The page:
Peter and the Twelve

Today, New Testament scholars agree that there is a special position to Peter among the Twelve. The official Catholic Church position is that Jesus had essentially appointed Peter as the first Pope, with authority over the entire Church.[48] This is derived from his seeming primacy among the Twelve in New Testament texts on Peter, namely Matthew 16:17-19, Luke 22:32, and John 21:15-17.

The Christian Church, however, built its identity on the Apostles as witnesses to Christ, and its leadership was not restricted to Peter. Events such as Paul publicly rebuking Peter (Galatians 2) and Paul being sent for a mission to Samaria (Acts 15) indicates that the apostles acted as a body in giving direction to early Christians. Likewise, the New Testament does not contain any record of the transmission of Peter's leadership, nor is even the transmission of any apostolic authority clear. As a result, the New Testament texts on Peter have been subjected to differing interpretations even from the time of the earliest Church Fathers.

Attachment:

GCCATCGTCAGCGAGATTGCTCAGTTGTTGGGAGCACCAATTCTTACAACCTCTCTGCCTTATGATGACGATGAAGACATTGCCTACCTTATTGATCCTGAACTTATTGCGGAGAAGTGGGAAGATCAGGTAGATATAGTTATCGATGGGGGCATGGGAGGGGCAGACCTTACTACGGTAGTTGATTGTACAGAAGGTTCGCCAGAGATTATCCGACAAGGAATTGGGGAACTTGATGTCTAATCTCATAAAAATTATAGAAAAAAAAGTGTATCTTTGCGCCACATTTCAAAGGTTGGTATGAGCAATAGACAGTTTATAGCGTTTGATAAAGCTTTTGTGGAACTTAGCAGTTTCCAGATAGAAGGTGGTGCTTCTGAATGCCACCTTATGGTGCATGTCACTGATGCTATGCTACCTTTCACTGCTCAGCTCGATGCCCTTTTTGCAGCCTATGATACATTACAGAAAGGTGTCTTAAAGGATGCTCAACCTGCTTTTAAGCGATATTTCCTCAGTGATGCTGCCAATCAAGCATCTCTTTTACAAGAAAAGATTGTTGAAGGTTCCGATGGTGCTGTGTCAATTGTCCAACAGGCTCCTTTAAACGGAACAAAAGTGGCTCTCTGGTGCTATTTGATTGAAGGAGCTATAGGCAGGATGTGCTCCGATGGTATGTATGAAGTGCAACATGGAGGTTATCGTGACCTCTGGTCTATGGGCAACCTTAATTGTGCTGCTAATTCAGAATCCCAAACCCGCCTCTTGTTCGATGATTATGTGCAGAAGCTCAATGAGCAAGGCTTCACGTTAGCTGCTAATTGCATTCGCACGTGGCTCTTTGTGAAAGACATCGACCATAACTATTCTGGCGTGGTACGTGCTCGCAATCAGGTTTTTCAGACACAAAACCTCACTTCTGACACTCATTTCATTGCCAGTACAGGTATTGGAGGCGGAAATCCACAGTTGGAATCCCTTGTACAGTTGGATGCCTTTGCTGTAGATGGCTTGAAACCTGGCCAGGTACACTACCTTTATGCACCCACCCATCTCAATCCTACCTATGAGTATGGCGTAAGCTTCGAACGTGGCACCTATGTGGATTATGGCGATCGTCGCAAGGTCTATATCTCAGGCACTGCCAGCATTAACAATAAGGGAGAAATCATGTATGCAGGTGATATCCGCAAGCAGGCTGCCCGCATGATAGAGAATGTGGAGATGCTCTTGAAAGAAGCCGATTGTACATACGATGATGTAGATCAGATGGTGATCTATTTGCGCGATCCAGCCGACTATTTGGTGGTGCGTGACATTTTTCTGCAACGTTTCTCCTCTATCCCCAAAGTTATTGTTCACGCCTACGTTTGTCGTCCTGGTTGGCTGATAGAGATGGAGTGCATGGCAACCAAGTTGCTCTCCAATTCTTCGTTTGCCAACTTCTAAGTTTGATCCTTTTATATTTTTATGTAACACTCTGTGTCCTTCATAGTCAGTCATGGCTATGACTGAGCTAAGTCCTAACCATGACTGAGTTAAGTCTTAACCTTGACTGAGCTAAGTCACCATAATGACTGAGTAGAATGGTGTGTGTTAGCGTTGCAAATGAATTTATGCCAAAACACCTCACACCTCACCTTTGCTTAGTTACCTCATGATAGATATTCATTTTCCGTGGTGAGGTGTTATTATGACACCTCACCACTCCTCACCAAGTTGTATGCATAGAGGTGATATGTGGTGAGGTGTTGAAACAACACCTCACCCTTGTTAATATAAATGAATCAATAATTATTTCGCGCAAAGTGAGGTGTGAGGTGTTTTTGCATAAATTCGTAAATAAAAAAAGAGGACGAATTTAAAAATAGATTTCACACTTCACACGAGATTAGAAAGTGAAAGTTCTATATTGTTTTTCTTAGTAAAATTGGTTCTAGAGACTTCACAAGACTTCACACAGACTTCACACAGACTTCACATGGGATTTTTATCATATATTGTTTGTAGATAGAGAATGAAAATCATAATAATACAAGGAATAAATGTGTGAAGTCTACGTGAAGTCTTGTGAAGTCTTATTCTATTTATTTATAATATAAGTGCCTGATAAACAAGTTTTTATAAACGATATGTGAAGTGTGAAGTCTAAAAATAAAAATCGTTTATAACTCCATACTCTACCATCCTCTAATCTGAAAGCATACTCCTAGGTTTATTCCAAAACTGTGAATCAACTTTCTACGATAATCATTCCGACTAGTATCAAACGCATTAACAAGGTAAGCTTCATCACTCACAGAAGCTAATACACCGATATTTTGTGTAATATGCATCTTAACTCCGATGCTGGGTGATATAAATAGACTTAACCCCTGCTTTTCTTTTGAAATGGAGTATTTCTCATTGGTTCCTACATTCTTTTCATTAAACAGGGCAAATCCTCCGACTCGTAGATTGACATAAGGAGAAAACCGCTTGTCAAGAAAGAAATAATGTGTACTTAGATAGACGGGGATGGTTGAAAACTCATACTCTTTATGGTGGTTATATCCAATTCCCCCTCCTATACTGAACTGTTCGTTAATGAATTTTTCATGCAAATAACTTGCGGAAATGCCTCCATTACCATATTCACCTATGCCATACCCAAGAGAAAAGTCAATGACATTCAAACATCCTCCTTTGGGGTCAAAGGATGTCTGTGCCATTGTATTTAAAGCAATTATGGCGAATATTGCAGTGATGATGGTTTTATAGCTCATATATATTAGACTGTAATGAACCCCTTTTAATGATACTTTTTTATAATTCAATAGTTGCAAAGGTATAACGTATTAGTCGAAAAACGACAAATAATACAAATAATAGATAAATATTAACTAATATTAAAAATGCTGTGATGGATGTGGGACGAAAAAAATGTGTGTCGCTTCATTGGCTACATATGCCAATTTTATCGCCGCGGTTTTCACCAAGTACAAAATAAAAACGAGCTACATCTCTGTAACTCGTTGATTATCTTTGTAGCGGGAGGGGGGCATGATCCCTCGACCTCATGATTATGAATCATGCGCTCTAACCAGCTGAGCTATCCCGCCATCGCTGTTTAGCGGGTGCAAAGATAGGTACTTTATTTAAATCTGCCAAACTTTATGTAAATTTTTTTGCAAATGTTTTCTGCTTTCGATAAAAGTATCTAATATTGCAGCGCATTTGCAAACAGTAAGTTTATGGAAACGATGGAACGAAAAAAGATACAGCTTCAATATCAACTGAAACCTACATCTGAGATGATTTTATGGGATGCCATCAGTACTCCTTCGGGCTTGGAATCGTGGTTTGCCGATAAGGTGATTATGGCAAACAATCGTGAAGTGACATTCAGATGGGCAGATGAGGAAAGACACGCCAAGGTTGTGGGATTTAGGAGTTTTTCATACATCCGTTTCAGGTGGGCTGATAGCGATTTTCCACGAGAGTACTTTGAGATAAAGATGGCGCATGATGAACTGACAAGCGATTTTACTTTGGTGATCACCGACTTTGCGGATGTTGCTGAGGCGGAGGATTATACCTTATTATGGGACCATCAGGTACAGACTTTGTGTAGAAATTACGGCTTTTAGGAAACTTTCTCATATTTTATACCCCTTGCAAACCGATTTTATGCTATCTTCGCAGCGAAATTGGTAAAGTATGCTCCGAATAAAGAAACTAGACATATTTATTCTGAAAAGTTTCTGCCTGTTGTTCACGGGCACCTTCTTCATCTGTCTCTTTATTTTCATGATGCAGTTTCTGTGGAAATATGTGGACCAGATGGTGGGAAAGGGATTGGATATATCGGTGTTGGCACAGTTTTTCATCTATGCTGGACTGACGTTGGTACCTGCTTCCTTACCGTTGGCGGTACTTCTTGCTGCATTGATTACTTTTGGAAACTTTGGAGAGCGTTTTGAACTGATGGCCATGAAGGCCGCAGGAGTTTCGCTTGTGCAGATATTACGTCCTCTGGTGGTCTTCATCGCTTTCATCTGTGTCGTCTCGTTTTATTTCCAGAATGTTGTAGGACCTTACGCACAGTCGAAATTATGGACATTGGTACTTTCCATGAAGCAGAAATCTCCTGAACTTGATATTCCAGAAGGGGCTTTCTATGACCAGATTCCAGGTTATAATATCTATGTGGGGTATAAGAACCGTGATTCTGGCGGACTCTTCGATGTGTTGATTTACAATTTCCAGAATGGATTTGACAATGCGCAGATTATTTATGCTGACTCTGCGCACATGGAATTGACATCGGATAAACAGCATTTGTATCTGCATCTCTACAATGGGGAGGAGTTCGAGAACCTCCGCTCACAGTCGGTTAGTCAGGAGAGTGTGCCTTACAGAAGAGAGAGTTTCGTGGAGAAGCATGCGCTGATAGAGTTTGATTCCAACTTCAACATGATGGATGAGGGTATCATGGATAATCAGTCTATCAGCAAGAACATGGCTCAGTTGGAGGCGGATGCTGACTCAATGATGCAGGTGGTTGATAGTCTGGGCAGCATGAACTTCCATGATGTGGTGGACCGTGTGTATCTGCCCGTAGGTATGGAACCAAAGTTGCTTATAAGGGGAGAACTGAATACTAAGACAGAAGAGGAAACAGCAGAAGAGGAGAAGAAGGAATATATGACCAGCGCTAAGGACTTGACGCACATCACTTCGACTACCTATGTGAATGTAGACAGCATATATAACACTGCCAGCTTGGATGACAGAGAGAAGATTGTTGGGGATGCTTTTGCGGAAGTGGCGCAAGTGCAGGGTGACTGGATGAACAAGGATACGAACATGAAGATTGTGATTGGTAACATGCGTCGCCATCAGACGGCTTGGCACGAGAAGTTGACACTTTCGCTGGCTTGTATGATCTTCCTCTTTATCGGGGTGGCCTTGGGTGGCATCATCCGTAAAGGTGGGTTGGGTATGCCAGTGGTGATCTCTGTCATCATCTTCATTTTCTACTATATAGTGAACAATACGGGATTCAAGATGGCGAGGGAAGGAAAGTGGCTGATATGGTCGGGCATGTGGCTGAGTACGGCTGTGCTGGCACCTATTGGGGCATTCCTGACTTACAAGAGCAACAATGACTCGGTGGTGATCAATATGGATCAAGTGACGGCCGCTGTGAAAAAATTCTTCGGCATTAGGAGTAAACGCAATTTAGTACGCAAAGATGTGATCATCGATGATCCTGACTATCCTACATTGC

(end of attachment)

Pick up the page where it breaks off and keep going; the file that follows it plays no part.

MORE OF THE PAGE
Irenaeus of Lyons believed in the 2nd century that Peter and Paul had been the founders of the Church in Rome and had appointed Linus as succeeding bishop.[49] There is no conclusive evidence, scripturally, historically or chronologically, that Peter was in fact the Bishop of Rome. While the church in Rome was already flourishing when Paul wrote his Epistle to the Romans about AD 57,[50] he greets some fifty people in Rome by name,[51] but not Peter whom he knew. There is also no mention of Peter in Rome later during Paul's two-year stay there in Acts 28, about AD 60-62. Church historians consistently consider Peter and Paul to have been martyred under the reign of Nero,[52][53][54] around AD 65 such as after the Great Fire of Rome.[55][56][57]